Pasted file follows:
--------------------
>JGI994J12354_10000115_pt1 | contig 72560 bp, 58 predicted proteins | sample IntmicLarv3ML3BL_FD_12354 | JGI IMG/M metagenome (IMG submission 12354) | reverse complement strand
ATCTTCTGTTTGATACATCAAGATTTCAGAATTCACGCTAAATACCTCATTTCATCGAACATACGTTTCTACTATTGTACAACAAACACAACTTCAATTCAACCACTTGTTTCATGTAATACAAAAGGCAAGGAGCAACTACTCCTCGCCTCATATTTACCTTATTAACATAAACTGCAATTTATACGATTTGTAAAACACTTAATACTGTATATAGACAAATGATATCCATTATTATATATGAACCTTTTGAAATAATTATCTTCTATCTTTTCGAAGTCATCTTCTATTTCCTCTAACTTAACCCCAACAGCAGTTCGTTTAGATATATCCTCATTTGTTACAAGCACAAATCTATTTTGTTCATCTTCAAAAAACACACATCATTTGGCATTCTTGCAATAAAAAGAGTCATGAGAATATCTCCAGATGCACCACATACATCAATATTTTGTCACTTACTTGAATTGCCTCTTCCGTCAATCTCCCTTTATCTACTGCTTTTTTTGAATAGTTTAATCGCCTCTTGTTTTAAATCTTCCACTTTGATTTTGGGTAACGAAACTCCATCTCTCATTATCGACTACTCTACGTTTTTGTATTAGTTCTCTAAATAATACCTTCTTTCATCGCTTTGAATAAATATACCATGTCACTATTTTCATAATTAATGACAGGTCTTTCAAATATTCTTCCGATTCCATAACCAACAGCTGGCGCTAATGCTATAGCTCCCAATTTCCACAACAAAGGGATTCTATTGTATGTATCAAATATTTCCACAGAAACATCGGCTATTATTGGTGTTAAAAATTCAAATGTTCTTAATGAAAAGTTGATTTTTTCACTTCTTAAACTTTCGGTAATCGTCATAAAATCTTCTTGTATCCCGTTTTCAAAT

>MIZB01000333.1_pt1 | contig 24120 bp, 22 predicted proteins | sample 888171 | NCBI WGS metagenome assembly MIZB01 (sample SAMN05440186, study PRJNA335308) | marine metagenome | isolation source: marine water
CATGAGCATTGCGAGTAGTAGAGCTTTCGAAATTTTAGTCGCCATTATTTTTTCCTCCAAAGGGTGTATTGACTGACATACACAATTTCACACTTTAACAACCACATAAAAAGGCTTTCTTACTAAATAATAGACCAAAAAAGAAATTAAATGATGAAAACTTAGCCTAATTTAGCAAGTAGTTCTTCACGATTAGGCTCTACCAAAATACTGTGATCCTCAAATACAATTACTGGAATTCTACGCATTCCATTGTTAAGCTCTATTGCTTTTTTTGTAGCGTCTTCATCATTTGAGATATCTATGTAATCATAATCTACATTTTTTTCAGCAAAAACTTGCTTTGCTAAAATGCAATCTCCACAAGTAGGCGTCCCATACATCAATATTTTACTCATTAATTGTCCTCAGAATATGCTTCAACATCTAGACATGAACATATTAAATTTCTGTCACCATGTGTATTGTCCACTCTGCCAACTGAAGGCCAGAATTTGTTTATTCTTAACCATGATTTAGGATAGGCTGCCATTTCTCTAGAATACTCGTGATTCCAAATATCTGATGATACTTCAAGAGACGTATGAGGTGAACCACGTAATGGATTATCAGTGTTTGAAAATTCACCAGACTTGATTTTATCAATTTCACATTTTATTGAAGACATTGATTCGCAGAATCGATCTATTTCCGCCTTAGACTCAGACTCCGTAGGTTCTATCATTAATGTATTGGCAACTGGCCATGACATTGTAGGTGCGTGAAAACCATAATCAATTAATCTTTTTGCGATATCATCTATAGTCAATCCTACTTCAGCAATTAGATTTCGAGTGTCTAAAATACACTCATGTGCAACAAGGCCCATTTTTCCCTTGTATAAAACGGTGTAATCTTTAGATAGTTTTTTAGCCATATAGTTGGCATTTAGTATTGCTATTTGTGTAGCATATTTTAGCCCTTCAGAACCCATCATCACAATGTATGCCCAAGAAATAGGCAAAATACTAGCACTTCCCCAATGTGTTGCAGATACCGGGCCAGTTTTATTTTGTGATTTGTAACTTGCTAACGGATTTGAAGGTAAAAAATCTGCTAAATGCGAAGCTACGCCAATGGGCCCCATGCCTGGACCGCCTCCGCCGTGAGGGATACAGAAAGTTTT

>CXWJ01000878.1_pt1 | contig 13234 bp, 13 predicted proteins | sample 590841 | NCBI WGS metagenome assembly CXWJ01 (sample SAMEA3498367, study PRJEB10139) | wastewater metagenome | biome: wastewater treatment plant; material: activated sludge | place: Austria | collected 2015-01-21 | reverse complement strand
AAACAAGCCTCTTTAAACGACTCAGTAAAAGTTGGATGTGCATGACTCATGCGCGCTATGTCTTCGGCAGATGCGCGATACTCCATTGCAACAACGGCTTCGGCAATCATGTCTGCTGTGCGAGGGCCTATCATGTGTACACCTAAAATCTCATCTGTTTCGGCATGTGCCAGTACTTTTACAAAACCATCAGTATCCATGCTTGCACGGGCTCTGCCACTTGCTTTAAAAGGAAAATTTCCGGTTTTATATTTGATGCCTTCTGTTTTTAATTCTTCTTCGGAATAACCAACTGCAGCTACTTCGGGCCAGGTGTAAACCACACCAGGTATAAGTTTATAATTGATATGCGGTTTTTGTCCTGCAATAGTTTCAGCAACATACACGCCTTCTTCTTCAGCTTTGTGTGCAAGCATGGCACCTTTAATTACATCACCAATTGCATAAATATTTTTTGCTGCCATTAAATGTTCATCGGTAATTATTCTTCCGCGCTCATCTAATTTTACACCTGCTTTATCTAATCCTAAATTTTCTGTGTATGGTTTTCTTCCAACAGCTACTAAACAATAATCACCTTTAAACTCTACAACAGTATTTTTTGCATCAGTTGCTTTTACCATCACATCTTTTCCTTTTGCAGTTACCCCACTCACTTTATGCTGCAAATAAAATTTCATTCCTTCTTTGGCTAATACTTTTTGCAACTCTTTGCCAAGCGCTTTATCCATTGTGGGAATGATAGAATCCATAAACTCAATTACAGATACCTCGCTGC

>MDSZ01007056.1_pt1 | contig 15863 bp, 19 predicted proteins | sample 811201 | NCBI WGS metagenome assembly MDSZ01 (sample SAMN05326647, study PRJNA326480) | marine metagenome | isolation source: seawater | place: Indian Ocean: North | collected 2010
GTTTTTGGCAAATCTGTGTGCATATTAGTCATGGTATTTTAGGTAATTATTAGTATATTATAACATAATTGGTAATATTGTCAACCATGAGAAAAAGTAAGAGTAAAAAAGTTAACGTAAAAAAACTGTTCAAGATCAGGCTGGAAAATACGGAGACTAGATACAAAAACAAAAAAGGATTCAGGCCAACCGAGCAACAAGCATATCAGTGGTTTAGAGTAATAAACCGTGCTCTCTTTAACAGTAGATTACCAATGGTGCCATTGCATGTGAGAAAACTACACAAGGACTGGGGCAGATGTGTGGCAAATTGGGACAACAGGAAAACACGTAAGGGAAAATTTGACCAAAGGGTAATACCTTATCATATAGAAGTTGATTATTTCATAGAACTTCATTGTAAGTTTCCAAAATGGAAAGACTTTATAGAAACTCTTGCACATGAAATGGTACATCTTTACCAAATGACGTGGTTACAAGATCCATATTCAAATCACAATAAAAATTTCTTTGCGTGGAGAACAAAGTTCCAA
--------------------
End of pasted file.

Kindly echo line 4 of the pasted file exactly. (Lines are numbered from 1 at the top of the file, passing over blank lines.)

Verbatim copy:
CATGAGCATTGCGAGTAGTAGAGCTTTCGAAATTTTAGTCGCCATTATTTTTTCCTCCAAAGGGTGTATTGACTGACATACACAATTTCACACTTTAACAACCACATAAAAAGGCTTTCTTACTAAATAATAGACCAAAAAAGAAATTAAATGATGAAAACTTAGCCTAATTTAGCAAGTAGTTCTTCACGATTAGGCTCTACCAAAATACTGTGATCCTCAAATACAATTACTGGAATTCTACGCATTCCATTGTTAAGCTCTATTGCTTTTTTTGTAGCGTCTTCATCATTTGAGATATCTATGTAATCATAATCTACATTTTTTTCAGCAAAAACTTGCTTTGCTAAAATGCAATCTCCACAAGTAGGCGTCCCATACATCAATATTTTACTCATTAATTGTCCTCAGAATATGCTTCAACATCTAGACATGAACATATTAAATTTCTGTCACCATGTGTATTGTCCACTCTGCCAACTGAAGGCCAGAATTTGTTTATTCTTAACCATGATTTAGGATAGGCTGCCATTTCTCTAGAATACTCGTGATTCCAAATATCTGATGATACTTCAAGAGACGTATGAGGTGAACCACGTAATGGATTATCAGTGTTTGAAAATTCACCAGACTTGATTTTATCAATTTCACATTTTATTGAAGACATTGATTCGCAGAATCGATCTATTTCCGCCTTAGACTCAGACTCCGTAGGTTCTATCATTAATGTATTGGCAACTGGCCATGACATTGTAGGTGCGTGAAAACCATAATCAATTAATCTTTTTGCGATATCATCTATAGTCAATCCTACTTCAGCAATTAGATTTCGAGTGTCTAAAATACACTCATGTGCAACAAGGCCCATTTTTCCCTTGTATAAAACGGTGTAATCTTTAGATAGTTTTTTAGCCATATAGTTGGCATTTAGTATTGCTATTTGTGTAGCATATTTTAGCCCTTCAGAACCCATCATCACAATGTATGCCCAAGAAATAGGCAAAATACTAGCACTTCCCCAATGTGTTGCAGATACCGGGCCAGTTTTATTTTGTGATTTGTAACTTGCTAACGGATTTGAAGGTAAAAAATCTGCTAAATGCGAAGCTACGCCAATGGGCCCCATGCCTGGACCGCCTCCGCCGTGAGGGATACAGAAAGTTTT